By Michael Lee
Washington Post Staff Writer
Tuesday, January 26, 2010; D05
The Washington Wizards don't have many wins this season, are in the midst of their fifth losing streak of at least three games and have rarely put forth a consistent effort for 48 minutes. But the Wizards have been relatively dependable in one area this season: They get up for the best teams at home.
Of the team's eight wins at Verizon Center, three have come against teams whose win-loss records are among the top eight in the NBA: Cleveland, Orlando and Portland. They also have lost to Boston and Dallas by a combined three points, with those games decided by Gilbert Arenas missing two free throws and Caron Butler's jumper being blocked by Shawn Marion.
So, with the defending champion Los Angeles Lakers paying their only visit to Washington on Tuesday, the Wizards are hoping to keep alive at least one positive aspect of this dreadful campaign.
"If you can't get up for the world champs, who are you going to get up for?" Brendan Haywood said. "We know if we don't come out and match their intensity, it can get ugly quick."
The Lakers paid a visit to President Obama at the White House on Monday, taking a ribbing for losing to his beloved Chicago Bulls in the 1991 NBA Finals. They come to town having lost two of their past three games, and with Kobe Bryant struggling with a broken index finger on his shooting hand. In his past four games, Bryant is averaging 24 points and shooting 35.7 percent (35 for 98) from the floor, but Haywood said that doesn't make the Wizards feel comfortable.
"Kobe is so talented, he finds a way to get it done regardless," Haywood said.
The Wizards haven't won at home against the Lakers since Dec. 26, 2005. When the teams met at Verizon Center in December 2008, Butler missed a potential game-winning three-pointer as time expired as the Lakers won, 106-104.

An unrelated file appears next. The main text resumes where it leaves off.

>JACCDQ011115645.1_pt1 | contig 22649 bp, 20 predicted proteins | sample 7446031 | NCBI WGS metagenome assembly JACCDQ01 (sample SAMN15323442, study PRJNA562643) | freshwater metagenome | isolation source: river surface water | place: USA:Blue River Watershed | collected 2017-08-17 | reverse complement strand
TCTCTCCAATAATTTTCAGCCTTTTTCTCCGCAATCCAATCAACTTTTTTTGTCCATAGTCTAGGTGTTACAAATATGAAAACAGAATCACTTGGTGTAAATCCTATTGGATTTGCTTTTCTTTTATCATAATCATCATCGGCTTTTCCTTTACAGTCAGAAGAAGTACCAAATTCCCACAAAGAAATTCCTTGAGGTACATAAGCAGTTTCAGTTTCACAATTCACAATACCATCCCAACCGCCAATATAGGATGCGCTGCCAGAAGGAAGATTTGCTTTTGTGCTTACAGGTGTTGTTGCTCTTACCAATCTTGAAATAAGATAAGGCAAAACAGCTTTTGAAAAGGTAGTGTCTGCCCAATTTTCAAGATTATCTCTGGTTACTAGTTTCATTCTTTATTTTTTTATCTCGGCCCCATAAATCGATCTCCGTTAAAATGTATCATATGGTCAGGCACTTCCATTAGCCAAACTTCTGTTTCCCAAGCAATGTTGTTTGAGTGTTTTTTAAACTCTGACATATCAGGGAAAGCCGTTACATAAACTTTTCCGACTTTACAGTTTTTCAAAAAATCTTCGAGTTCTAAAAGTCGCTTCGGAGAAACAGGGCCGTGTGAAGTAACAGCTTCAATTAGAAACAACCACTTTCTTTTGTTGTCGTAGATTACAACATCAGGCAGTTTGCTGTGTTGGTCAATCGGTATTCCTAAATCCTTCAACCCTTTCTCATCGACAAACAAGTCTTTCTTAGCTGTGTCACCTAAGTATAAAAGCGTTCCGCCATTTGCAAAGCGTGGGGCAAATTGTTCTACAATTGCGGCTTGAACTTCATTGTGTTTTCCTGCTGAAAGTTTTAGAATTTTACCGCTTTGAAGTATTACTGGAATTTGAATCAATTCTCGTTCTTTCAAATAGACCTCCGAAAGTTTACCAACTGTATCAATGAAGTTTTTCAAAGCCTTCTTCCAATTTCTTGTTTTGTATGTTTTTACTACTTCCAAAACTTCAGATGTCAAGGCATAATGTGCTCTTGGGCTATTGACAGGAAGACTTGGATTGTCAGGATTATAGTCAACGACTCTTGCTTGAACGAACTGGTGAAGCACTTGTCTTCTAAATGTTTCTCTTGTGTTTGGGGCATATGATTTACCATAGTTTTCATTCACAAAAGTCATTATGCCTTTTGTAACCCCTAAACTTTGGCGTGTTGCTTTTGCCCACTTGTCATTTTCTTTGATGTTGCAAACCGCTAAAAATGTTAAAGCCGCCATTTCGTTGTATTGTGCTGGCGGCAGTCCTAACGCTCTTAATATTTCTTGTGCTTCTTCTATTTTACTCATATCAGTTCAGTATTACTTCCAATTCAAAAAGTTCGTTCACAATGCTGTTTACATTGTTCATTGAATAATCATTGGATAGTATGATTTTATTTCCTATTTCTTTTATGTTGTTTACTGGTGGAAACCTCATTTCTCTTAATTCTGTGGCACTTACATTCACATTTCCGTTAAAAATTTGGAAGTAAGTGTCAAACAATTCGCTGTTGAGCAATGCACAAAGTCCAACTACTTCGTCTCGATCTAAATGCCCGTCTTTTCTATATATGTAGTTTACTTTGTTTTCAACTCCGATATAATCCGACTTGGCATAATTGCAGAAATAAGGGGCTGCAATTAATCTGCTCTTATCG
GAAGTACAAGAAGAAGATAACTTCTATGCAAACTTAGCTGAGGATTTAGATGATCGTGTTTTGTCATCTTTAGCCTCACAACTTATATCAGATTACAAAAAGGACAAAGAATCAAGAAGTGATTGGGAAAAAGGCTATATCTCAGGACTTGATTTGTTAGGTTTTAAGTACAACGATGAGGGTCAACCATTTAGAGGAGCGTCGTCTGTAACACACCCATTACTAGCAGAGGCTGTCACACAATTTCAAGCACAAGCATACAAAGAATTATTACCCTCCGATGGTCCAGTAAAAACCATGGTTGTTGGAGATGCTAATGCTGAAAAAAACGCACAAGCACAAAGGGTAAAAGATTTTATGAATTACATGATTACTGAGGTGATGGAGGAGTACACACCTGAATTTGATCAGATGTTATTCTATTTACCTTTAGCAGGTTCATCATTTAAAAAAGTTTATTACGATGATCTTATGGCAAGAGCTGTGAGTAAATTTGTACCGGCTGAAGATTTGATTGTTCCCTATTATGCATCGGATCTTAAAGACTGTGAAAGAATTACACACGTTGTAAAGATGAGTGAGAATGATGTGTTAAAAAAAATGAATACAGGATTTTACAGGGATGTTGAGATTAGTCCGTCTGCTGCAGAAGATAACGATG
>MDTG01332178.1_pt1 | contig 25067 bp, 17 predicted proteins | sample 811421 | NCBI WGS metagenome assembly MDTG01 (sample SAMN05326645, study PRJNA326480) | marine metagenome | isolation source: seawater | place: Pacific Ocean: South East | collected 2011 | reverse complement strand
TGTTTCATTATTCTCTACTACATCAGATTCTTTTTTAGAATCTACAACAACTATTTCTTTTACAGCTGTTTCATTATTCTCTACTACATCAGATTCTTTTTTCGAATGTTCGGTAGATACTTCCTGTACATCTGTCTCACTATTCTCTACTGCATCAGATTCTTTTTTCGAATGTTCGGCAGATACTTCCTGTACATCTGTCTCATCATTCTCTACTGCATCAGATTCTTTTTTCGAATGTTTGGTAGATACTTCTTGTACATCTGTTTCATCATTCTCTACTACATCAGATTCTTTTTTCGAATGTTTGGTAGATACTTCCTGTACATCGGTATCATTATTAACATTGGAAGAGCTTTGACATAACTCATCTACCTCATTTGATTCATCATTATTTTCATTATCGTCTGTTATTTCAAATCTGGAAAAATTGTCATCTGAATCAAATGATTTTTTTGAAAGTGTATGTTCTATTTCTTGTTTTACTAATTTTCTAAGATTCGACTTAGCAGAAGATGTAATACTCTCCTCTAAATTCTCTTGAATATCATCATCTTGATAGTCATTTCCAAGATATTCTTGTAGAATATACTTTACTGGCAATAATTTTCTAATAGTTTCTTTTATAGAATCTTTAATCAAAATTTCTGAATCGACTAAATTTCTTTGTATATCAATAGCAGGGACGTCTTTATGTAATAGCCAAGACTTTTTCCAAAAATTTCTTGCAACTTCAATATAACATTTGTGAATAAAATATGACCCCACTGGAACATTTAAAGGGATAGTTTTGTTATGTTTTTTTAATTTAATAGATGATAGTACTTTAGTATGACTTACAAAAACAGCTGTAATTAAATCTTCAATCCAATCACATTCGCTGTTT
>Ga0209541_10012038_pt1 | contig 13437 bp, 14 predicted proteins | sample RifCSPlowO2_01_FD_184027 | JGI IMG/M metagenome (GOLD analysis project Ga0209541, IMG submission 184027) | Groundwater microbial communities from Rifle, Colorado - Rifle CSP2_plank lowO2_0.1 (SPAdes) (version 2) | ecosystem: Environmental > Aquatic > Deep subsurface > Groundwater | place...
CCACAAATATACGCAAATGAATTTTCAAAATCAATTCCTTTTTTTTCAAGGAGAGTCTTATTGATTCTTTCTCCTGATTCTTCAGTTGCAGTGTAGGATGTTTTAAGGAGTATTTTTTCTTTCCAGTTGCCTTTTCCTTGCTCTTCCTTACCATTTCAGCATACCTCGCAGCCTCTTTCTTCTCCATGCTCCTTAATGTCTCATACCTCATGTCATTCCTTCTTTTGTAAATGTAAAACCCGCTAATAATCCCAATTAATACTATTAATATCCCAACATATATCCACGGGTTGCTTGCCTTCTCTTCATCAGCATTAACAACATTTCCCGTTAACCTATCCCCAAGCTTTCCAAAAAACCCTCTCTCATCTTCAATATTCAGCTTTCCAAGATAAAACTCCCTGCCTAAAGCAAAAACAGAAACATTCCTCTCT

Coach Flip Saunders said the Wizards have "responded pretty well" against elite teams this season, but he was concerned about fatigue among his players after a lackluster performance in a 92-78 loss to the Los Angeles Clippers on Sunday.
"We've got some guys that are worn down right now. We're hoping in the next 30 hours, we can get our bodies rejuvenated to be able to go out there and perform at a high level," Saunders said. "We're going to have to play with a greater amount of energy than we played with [Sunday] afternoon."
After the loss to the Clippers, when the Wizards missed 15 of 20 jumpers in the first quarter, Haywood suggested that the team implement a "Man Law" that requires players to take the ball to the basket at the beginning of games and halves. When asked if the law would take effect against the Lakers, Haywood laughed and said, "I hope we do. At some point, common sense has to kick in -- ball movement is key and long, contested three-pointers are probably not a good thing."
Saunders was disappointed with his team's effort against the Clippers, but his day didn't get much better when he went home to watch his beloved Minnesota Vikings lose in the NFC championship game to New Orleans. While explaining the loss, Saunders unrolled a typed list of rules for his team.
"Losing the turnover battle," Saunders said, noting the Vikings' five turnovers in the 31-28 overtime loss, "you're going to lose games when you do that. No matter if it's basketball, football or whatever. The ending was not what I was looking for."
Saunders said he is determined to push his core principles, even though the results may not be found immediately in the win-loss column. "We're trying to build a foundation for not only now, but down the road with how you are going to have to play to be considered like a Laker team, a playoff team that contends in the conference," he said.